The Commerce Department report on Thursday showed U.S. consumer spending rose less than expected in May, and suggested inflation had probably peaked, while higher prices forced cutbacks on some purchases.
Rising interest rates and tight financial conditions have been fueling worries of a recession.
In fact, the Atlanta Fed's GDPNow tracking model, following the release of the Commerce Department's personal consumption expenditures (PCE) data Thursday, revised second quarter U.S. gross domestic product (GDP) from 0.3% to negative -1.0% (seasonally adjusted annual rate).
Following the 1.6% decline in GDP in the first quarter, this new data point would suggest that with two consecutive quarters of negative GDP, the U.S. is officially in a recession, Yardini Research reports.
"Q2's estimate is a work in progress — though it is more likely to be even weaker once all of June's data are released," Yardini cautions.
"Inflation is not something that we don't have to worry about anymore. It is expected to be with us for quite some time," says Sam Stovall, chief investment strategist at CFRA in New York.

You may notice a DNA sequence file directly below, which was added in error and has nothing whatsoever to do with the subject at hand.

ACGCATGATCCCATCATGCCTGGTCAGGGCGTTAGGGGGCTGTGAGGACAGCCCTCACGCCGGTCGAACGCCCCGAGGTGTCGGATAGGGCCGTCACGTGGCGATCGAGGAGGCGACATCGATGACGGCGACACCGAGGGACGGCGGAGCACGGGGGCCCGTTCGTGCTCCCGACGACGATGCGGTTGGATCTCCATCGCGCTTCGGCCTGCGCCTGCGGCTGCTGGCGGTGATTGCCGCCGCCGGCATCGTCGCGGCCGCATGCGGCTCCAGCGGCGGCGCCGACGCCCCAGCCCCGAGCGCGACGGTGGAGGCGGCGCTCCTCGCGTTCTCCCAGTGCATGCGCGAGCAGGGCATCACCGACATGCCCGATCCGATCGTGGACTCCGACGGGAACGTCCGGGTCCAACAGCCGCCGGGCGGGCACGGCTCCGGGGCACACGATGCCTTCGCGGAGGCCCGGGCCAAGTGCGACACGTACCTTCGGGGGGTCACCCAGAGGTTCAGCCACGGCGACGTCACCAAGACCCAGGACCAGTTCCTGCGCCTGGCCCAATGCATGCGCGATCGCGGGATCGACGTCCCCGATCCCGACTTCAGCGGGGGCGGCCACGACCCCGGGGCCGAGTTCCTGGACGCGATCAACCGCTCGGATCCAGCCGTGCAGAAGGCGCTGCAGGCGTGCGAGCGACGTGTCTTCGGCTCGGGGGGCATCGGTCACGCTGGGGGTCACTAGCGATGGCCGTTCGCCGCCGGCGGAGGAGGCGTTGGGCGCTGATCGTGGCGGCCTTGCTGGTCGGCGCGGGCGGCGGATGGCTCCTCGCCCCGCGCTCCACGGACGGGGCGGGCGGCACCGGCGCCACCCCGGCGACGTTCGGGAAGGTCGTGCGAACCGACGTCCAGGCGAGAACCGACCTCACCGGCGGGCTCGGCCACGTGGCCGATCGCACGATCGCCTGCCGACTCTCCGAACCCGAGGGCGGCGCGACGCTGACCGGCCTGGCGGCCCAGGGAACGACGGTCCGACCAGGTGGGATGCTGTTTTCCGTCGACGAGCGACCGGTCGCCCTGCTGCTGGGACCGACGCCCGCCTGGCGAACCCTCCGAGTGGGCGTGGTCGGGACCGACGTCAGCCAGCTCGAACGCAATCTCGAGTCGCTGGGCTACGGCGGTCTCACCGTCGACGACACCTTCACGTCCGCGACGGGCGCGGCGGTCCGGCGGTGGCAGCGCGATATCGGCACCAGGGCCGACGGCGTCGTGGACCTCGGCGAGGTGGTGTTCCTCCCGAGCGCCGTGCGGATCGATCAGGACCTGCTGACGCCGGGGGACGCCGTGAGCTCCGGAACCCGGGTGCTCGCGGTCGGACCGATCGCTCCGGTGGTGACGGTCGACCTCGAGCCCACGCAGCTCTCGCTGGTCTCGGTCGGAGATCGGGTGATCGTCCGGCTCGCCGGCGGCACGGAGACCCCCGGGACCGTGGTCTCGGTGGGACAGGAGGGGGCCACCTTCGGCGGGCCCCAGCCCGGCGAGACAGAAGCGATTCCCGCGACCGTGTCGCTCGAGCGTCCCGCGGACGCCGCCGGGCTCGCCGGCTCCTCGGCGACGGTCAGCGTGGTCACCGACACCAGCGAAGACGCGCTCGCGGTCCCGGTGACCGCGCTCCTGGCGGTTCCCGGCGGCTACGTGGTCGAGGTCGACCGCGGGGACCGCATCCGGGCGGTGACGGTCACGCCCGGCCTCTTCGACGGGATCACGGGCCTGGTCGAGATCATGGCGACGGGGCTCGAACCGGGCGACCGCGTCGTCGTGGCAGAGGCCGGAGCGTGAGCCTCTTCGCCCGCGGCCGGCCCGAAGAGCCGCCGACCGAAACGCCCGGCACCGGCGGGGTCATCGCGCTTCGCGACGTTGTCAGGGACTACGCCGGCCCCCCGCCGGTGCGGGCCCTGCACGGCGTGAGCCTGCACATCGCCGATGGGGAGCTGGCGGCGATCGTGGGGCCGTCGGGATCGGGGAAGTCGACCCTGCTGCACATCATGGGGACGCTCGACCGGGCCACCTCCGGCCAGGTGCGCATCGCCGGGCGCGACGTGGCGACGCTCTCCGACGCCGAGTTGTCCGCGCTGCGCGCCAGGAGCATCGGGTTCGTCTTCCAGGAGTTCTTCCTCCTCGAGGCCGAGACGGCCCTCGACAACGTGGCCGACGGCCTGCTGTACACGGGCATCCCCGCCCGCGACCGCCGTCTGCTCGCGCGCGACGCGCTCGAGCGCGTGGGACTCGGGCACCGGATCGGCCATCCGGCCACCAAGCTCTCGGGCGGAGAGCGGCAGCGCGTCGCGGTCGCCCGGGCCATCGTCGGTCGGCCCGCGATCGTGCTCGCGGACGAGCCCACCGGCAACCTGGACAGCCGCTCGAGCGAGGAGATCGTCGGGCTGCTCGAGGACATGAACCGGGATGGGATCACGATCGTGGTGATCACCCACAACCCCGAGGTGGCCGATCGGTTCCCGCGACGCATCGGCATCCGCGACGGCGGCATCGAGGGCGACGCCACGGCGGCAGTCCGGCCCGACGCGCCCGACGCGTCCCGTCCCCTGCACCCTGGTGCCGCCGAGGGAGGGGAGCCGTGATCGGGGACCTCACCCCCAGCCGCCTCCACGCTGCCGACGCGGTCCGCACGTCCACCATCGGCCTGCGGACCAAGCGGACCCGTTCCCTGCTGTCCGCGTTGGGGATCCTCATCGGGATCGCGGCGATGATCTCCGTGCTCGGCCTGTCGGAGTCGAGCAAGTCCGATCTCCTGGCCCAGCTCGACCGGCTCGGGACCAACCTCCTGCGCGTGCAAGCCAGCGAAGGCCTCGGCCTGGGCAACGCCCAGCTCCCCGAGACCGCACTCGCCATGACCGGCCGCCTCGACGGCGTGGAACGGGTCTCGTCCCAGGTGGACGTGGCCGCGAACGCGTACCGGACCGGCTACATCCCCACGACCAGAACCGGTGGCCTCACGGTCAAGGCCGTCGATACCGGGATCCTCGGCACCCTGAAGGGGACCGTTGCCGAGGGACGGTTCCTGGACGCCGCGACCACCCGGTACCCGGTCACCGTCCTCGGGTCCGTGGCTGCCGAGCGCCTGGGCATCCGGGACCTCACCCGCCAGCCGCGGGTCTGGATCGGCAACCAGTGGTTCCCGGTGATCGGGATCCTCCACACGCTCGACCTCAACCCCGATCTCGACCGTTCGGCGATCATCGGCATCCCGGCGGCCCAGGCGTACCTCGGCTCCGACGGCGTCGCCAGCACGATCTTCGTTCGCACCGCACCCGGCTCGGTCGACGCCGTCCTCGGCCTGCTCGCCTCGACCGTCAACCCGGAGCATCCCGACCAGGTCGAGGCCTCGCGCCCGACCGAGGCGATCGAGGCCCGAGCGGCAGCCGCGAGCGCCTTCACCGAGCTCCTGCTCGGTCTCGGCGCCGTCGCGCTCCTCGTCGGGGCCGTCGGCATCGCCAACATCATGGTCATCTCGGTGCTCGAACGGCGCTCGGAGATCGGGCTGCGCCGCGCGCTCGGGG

Central bank chiefs from the U.S. Federal Reserve, the European Central Bank and the Bank of England met in Portugal this week and voiced their renewed commitment to control inflation — no matter what pain it caused.
While stock investors are currently discounting a soft landing, or a "growth recession," as Yardini puts it, "stock investors are torn between the deteriorating outlook for corporate earnings and a less hawkish outlook for Fed policy."
This is likely to fuel continued extreme stock market volatility, even ahead of an official call for a recession in the U.S.
(Thomson Reuters contributed to this article.)
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